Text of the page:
“Hey, what ever happened to…”

 

Luke Donald:  The No. 1 ranked player in the world continued his slow start to 2012.  Maybe it’s the new addition to his family.  Maybe it’s the expectations that come with being world No. 1.  Ernie Els had no sympathy for a misfiring Donald, knocking him out five and four.  I wouldn’t worry too much.  Once his short-game regains its world No. 1 status, Donald should be fine.

 

Adam Scott:  Making only his second start of 2012 (T17 at NTO last week) Scott was knocked out by Robert Rock in the No. 2 vs. No. 15 matchup.  Folks, we all learned this week that golf seedings are NOTHING comparable to NCAA tournament seedings.  There are too many good players and any of these guys can win on any given weekend.  Rock was coming off a win in Dubai, holding off Tiger Woods and Rory McIlroy so this was hardly an “upset”.  The only person who is upset is Adam Scott because he didn’t advance.

 

Tiger Woods:  He’s back.  He’s not.  He’s putting great.  He’s not.  He’s beatable.  He’s lost it.  Whatever.  He’s great for the ratings, games and chat rooms so I’m all for him.  Admit it, you thought he would make that putt on 18.  Heck, Nick Watney was reading his yardage book for the first hole of the playoff when Woods was lining his putt up.  He didn’t make it.  Alarm bells?  Nah.  But we’ve still haven’t seen four straight rounds of domination either.  He’s back at it this week so we all get to witness something again!

 

 

Hindsight Part II:

 

Robert AllenbyHis two-shot lead on 18 disappeared and so did his chance at victory with a bogey on the eighth playoff hole.  He was T1 birdies made, T5 putts per GIR, and was T7 GIR.  Usually, that’s PLENTY to find the winner’s circle.  Allenby’s best finish of the season in four events before this week was T22. 

 

Matt Every:  Speaking of birdies, Every tied Allenby for most made this week with 21, including six on Sunday.  Every continued his “all or nothing” season this week with T3.  He was T6 at Sony in his first event of the season and has sandwiched CUT, CUT between these two finishes in the top 6.  He’s worth the risk in later rounds.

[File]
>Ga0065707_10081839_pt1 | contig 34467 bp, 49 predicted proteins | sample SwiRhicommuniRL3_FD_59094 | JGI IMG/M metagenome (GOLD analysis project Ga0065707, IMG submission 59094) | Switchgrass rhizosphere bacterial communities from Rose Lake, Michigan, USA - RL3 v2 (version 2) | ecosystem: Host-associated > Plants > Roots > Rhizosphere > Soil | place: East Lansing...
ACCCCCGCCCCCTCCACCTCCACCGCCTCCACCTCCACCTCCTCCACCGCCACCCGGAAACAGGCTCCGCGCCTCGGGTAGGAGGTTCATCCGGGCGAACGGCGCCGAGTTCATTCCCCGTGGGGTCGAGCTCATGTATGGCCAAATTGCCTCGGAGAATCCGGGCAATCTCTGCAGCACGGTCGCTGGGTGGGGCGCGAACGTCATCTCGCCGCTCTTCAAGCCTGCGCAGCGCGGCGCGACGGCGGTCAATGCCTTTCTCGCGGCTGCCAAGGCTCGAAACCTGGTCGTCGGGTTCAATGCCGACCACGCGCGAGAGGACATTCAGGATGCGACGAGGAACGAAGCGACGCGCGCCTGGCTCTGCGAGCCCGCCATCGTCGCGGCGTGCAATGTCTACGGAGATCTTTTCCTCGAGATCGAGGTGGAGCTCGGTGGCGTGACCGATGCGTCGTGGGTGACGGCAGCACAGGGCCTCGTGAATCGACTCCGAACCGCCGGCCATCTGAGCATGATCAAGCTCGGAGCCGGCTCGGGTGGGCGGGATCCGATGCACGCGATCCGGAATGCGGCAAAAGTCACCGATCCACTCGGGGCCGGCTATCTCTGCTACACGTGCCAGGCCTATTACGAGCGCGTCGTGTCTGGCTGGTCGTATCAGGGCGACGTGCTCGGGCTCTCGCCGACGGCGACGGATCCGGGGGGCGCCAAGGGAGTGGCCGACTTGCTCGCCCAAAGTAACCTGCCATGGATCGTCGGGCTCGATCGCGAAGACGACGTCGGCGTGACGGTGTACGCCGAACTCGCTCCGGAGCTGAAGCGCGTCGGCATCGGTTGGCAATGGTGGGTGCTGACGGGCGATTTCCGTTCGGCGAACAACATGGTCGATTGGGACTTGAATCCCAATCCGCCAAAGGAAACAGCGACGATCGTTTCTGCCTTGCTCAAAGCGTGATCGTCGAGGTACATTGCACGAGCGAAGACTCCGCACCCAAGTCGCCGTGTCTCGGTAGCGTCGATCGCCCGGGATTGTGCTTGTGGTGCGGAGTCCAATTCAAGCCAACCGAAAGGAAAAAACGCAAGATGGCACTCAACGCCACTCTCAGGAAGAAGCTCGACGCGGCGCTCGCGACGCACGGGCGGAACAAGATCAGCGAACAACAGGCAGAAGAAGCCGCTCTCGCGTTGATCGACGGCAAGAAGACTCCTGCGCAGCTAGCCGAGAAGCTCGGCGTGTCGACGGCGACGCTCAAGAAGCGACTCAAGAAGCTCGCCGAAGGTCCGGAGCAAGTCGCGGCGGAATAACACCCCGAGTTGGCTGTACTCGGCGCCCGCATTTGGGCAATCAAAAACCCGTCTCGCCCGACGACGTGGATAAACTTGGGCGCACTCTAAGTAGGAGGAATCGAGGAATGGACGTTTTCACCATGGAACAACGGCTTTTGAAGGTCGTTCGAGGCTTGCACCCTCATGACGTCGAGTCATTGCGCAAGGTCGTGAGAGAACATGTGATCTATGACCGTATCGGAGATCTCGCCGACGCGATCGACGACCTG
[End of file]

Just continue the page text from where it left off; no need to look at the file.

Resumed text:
Colt Knost:  Played the weekend nine-under making 11 birdies to only two bogeys.  Knost led the field in fairways hit and hit ALL of them on Sunday.  He’s never found consistent success on Tour, he’s currently ranked 419 in the world, but 2012 has seen his best finishes, T3 at Mayakoba and T23 at Sony. 

 

Daniel Summerhays:  He played outstanding golf in the first three rounds, carding only three bogeys on his way to the 54-hole lead.  On Sunday, the world’s 447th-ranked player made five on his first nine to go out in 41.  He rallied on the back for 32 to finish T5.  He’s made three of four cuts this season and this is his career-best finish on Tour.

 

Chris StroudHe had a chance to join Huh and Allenby in a playoff but his double-bogey on 18 saw him finish T5.  He now has three finishes in the top 13 in 2012.  Tremendous putter just needs to learn how to take the next step. 

 

 

“Hey, what ever happened to…”

 

Johnson Wagner:  The defending champion finished on fire as he was seven-under through 13 on Sunday before bogeying 14 and 16 to finish with 66.  He made two doubles on Saturday which stunted his chance to move up the leader board.  Six events played and six cuts made.  Five of those finishes are top 30. 

 

Jarrod Lyle:  Fifteen birdies and 13 bogeys tell the story.  Lyle has now made six of seven cuts in 2012 but broke his string of top 10’s at Mayakoba.

 

Spencer LevinAfter a quiet start Levin made 10 birdies on the weekend to continue his solid play in 2012.  After seven events, he’s currently 13th in the FedExCup standings after his T34. 

 

 



Fantasy Golf columnist Mike Glasscott joined Rotoworld in 2012. He can be contacted via email at RotoworldGlass@gmail.com or on Twitter.